How to Propagate Cuttings for a Creeping Jenny

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The low-growing green or yellow-green foliage and bright yellow flowers make creeping Jenny (​Lysimachia nummularia​) a desirable ground cover in full sun and part shade locations in U.S. Department of Agriculture plant hardiness zones 3 through 10. While creeping Jenny cuttings are easy to root, the plant is considered invasive in several states. Confine creeping Jenny within hardscape borders or hanging baskets to keep it under control.


About Creeping Jenny

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A member of the primrose family (​Primulaceae​), creeping Jenny originated in Europe and Western Asia. At 2 to 4 inches tall and 12 to 18 inches wide, this shallow-rooted plant is often used as a groundcover. The bright yellow flowers appear along the trailing stems from early summer through fall. It grows best in moist soils where grass and other groundcovers falter.

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While the plant is considered invasive, the golden creeping Jenny cultivar 'Aurea' is less vigorous than the green varieties. 'Aurea' leaves range from gold in full sun to lime green in shade and various shades between, depending on the amount of light it receives.

Propagate Creeping Jenny

Before you begin, put on gloves and safety goggles. Sterilize your cutting tools by dipping into Lysol to prevent the spread of pests from one plant to another.


Creeping Jenny produces roots at each node along the trailing vines. To encourage rooting in the garden, press the stems into the soil and keep evenly moist. After roots appear, carefully snip the stem from the parent plant and dig it up for transplanting elsewhere.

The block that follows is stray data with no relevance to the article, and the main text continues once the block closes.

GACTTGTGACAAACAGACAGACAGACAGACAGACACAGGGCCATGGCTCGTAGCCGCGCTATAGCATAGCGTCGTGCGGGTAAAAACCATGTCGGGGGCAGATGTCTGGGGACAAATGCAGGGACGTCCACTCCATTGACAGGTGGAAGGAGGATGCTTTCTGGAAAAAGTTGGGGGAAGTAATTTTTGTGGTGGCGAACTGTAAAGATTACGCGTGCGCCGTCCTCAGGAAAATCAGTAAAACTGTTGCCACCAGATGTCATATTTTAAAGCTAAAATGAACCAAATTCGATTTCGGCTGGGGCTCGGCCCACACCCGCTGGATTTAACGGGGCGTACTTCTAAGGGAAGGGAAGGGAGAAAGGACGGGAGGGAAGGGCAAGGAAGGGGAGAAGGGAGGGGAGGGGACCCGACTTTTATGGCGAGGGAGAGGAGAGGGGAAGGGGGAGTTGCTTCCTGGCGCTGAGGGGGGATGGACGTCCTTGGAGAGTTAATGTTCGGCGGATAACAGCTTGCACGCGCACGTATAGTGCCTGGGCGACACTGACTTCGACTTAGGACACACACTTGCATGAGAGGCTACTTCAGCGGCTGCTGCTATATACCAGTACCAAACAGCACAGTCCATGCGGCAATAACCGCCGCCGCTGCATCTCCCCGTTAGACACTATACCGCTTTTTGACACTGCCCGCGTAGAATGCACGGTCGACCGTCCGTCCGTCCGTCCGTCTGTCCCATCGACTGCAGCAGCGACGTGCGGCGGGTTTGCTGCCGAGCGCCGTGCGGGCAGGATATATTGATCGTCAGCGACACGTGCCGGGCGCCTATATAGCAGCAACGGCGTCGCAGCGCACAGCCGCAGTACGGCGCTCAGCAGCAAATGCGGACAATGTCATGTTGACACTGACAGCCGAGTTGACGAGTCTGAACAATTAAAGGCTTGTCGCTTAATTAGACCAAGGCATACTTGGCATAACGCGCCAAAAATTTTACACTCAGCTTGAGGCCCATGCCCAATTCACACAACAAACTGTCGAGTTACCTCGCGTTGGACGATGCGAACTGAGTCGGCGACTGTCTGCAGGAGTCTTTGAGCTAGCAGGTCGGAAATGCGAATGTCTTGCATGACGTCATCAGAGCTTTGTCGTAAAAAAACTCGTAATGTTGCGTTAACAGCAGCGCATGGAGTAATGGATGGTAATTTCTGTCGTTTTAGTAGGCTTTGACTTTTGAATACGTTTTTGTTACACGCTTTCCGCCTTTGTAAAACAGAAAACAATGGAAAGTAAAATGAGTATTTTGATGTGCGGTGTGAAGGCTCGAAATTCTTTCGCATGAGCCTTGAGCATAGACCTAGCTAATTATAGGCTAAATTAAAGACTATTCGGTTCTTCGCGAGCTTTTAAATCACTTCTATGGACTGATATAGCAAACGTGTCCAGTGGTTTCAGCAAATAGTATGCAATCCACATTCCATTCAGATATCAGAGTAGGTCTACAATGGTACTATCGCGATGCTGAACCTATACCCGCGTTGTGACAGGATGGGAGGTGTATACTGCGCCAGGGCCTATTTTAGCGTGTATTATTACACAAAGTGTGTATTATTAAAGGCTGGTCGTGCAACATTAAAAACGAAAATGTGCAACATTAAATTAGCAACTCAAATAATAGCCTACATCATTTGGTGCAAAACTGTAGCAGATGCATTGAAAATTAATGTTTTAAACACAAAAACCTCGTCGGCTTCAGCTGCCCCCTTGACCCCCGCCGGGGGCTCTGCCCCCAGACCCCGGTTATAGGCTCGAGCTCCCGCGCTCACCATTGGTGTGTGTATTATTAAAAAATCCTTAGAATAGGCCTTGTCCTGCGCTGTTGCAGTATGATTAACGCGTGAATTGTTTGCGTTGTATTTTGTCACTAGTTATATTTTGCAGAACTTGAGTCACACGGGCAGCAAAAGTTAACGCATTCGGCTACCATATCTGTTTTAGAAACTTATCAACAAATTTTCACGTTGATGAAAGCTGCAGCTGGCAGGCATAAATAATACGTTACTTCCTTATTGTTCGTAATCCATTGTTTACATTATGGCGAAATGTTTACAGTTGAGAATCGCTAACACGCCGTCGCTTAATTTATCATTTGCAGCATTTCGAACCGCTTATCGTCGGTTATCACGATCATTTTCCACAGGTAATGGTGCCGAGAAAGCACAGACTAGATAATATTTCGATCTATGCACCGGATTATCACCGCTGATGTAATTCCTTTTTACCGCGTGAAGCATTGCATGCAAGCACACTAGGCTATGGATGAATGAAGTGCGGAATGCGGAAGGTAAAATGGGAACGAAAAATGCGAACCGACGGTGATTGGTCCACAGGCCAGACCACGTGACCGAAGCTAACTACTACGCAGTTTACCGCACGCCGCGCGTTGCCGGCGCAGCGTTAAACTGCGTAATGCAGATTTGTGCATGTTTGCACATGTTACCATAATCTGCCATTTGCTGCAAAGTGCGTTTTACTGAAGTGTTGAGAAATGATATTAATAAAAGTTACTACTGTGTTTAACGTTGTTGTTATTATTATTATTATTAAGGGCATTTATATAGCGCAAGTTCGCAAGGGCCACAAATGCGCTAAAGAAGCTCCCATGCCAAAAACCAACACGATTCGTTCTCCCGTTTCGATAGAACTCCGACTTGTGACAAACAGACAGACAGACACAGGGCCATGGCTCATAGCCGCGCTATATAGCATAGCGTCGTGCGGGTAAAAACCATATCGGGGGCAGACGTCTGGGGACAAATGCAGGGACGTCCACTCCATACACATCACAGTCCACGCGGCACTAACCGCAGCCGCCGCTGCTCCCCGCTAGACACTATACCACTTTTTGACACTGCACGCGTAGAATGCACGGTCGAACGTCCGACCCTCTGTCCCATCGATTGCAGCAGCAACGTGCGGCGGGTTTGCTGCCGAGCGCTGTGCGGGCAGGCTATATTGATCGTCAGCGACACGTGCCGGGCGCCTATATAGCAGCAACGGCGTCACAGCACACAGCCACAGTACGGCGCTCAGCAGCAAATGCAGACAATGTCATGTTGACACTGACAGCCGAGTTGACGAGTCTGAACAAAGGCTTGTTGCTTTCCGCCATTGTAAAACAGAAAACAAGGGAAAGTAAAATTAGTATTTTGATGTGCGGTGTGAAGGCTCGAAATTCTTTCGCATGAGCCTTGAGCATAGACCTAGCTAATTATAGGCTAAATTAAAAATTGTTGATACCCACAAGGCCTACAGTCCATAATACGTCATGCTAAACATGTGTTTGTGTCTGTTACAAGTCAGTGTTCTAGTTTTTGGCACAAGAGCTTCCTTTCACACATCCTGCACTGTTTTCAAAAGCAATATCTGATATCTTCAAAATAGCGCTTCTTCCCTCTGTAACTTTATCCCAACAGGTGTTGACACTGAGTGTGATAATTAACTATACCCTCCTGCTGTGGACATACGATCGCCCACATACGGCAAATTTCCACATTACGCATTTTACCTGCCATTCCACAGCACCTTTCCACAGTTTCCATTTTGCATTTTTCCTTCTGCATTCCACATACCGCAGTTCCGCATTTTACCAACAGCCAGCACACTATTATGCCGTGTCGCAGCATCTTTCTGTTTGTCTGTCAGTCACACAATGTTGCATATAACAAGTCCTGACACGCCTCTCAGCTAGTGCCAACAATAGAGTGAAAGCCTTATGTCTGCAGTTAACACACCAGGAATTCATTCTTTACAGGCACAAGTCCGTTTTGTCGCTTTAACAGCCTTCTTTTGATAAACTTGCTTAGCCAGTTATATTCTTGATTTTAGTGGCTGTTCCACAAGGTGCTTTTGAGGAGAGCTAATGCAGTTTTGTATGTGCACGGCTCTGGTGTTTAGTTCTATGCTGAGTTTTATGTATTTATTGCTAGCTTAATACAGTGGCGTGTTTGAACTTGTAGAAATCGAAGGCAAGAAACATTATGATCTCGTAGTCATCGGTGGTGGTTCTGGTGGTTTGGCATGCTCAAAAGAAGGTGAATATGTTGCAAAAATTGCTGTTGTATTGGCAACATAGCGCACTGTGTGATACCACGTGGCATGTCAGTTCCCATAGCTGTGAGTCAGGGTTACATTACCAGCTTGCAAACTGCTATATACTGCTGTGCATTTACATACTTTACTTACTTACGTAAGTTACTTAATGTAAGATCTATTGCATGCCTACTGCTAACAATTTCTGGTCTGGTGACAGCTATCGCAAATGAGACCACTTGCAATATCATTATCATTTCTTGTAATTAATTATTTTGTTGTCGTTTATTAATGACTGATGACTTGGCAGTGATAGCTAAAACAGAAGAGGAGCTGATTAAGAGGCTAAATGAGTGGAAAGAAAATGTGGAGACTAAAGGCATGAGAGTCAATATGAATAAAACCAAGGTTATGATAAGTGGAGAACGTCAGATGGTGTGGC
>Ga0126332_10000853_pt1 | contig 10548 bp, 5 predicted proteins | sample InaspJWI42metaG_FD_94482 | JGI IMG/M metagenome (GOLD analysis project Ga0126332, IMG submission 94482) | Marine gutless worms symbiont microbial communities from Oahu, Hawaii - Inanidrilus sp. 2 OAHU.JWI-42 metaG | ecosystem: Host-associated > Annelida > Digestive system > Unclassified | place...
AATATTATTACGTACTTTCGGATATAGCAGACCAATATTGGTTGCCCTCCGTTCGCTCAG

Alternately, take 4-to-6-inch creeping Jenny cuttings. Strip the leaves from the bottom two-thirds of the stem before inserting at an angle into moist potting soil. Cover the cutting and pot with a plastic bag and place in a warm, bright location. When new leaves appear, remove the covering and transplant into a flowerpot or the garden.


Plant Creeping Jenny in the Garden

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Prepare a sunny or partial shade location by digging in 2 to 4 inches of compost. Space the planting holes 12 to 18 inches apart and fill with water. Once the water has soaked into the soil, transplant the creeping Jenny. Add mulch around the plants to help slow evaporation from the soil.


If planting under a tree, dig small holes between the tree's roots to avoid disrupting its root system. Space the plants 18 to 24 inches or more apart; the plants will grow to cover the soil. Add a little compost if necessary to each planting hole. Plant the creeping Jenny at an angle, with the rooted nodes covered by soil or compost.



Whether planting in the garden, under trees or as a pond plant, use hardscape or a solid border to confine the plants. Edge regularly to keep the creeping Jenny within the space and prevent it from escaping into nearby meadows or wetlands. Also deadhead the flowers to prevent seeds from spreading outside of your garden.


Grow Creeping Jenny in Containers

Creeping Jenny is one of many suitable perennials for containers. Plant in a flowerpot or hanging basket to enjoy the trailing stems and flowers on the porch or under the trees. Use a planting mix intended for hanging baskets or mix your own by combining equal parts peat moss or coconut coir, compost and perlite. Moisten the mix thoroughly, then plant the rooted cuttings in the container.


Care of Creeping Jenny

Keep the soil evenly moist to encourage rapid growth and flowering. A thick layer of loose mulch around the plants will slow water evaporation as well as discourage weed growth as the plants spread over the soil. When planted under trees, consider installing a drip-watering system to provide water to the creeping Jenny plants' roots without drowning the tree's roots. Monitor hanging baskets and containers; in hot weather they may need daily watering.

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After the first year, fertilize creeping Jenny with a slow-release 10-10-10 fertilizer in spring. Water thoroughly after fertilizing. When growing in containers, you can fertilize every two to four weeks with a water-soluble fertilizer from spring through fall.

Avoid wetting the leaves to help prevent fungal diseases. Hand-pick snails and slugs to prevent them from damaging the leaves and flowers.



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